The world is pretty much without professional and college sports right now. I have done 18 posts to highlight my favorite SmartBrief stories for each month, so although this little game won’t replace the thrill of the Final Four or a spring of baseball, hopefully it will change things up a little bit from my previous formats and exercise your brain.
The briefs I edit fall under the “nonprofit” umbrella, yet they are pretty diverse. Maybe it’s just the pandemic talking, but as I looked back at my favorite stories from April, there seemed to be similarities I don’t always see. Is it logical that there was an intersection between social work and business transformation? Is there a way science and social work converge?
I will do my usual breakdown of briefs and favorite stories after this, but if you want to challenge your mind, here’s an option.
Click on the graphic below and it will take you to a game.
After clicking on the graphic: 1) Click the green arrow to start 2) Click the red “next” button 3) Now you’re at the game! Drag the topic area to the quote you think it matches. For example, if you think “public safety” matches up with ‘Why don’t we just try … then become that?’, drag “public safety” to that quote. It will only stick the correct brief area to the correct quote, so the good news is you’ll have scored “100” by the time you’re done!*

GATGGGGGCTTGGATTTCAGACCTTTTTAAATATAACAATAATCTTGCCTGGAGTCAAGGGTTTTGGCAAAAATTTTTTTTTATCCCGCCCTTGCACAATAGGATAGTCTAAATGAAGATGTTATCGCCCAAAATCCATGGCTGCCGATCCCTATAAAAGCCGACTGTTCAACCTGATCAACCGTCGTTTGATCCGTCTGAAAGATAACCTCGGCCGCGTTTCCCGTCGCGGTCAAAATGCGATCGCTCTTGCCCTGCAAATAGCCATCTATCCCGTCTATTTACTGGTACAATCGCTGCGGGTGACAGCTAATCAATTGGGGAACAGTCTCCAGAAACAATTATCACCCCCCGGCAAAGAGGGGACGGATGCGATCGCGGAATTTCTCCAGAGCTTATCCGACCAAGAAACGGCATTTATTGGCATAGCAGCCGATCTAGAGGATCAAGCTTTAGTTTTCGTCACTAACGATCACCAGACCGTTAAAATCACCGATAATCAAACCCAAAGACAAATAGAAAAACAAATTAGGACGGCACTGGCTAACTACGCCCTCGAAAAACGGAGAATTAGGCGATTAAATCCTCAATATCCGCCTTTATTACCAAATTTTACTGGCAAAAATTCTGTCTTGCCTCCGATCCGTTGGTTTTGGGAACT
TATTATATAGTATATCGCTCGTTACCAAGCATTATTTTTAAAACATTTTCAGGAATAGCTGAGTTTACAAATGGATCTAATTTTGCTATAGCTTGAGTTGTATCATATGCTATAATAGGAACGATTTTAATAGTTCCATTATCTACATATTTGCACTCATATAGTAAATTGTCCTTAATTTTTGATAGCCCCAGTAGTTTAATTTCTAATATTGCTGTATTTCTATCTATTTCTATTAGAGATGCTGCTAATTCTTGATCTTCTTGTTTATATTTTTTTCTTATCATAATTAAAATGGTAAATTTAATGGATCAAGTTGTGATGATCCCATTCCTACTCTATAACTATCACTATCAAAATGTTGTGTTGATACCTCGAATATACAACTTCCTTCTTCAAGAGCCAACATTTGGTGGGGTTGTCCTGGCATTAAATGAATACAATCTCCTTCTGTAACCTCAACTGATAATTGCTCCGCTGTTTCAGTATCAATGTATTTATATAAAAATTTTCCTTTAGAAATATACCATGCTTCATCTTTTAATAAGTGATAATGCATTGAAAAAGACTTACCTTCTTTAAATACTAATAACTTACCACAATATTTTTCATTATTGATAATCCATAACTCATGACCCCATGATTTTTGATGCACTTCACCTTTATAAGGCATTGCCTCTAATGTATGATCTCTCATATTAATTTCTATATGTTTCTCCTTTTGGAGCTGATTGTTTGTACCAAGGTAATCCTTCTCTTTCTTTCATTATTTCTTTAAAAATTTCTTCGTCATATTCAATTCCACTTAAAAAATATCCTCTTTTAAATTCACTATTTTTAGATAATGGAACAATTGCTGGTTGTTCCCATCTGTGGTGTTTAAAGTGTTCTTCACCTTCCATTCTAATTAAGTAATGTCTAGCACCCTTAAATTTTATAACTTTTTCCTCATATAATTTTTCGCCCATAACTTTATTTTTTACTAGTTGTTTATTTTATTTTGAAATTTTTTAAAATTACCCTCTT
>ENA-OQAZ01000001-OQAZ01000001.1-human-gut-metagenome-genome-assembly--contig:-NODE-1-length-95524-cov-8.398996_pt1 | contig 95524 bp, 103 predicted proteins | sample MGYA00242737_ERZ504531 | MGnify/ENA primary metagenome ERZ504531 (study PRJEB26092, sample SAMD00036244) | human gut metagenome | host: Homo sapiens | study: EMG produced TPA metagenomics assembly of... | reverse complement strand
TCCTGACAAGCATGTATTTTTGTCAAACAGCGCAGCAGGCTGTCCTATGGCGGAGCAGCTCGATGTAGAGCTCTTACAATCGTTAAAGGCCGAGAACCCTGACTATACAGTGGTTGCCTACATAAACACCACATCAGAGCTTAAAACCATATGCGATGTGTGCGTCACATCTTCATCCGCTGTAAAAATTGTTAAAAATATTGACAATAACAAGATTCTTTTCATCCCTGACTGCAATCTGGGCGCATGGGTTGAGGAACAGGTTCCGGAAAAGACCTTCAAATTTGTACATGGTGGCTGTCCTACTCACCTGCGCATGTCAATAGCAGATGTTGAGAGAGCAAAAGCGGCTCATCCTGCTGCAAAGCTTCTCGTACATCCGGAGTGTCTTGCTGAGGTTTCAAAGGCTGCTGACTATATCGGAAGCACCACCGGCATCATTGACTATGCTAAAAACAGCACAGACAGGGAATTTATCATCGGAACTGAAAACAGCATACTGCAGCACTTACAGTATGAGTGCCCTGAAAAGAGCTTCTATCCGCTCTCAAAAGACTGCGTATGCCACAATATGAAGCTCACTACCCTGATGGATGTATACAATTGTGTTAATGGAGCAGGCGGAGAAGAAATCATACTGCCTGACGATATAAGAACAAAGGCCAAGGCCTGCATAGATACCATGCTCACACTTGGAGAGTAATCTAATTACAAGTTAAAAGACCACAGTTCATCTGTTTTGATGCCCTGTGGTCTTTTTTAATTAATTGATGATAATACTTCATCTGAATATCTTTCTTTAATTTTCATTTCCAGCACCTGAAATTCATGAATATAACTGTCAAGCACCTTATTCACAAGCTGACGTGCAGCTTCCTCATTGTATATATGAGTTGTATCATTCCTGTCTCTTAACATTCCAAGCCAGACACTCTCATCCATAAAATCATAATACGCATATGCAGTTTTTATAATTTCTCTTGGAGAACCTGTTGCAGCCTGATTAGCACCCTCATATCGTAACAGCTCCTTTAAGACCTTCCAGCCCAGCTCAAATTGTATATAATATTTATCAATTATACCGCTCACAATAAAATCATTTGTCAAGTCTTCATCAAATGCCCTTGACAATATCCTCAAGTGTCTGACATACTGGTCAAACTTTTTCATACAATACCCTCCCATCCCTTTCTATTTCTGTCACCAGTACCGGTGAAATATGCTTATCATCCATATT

Whether you played the game or not, here are my favorites.
BoardSource (Nonprofit board management)
This story in the April 7 issue of the BoardSource newsletter was about how the American Refugee Committee went about rebranding itself. The article goes in-depth about how the organization arrived at its new name, “Alight.” I was struck by the executive director’s comment that they asked themselves, “Why don’t we just try to do what we think is right, and then become that?” So many businesses and nonprofits do things the other way around — picking a name or logo and then trying to squeeze themselves into that identity. I liked the call to really think about WHAT you are doing before telling the world WHO you are.
Quote: Why don’t we just try to do what we think is right, and then become that?
Business Transformation SmartBrief (Business transformation)
This is the newest brief to my lineup (it was created in December of last year). It has the word “business” in its name for a reason, but I like the stories that encourage people to think in transformative ways as much or more than the stories that are more narrowly focused on business and the fourth industrial revolution. In the April 10 issue, we shared a story about the power of imagination, even at times like this when businesses are forced to make very cut-and-dried decisions to survive.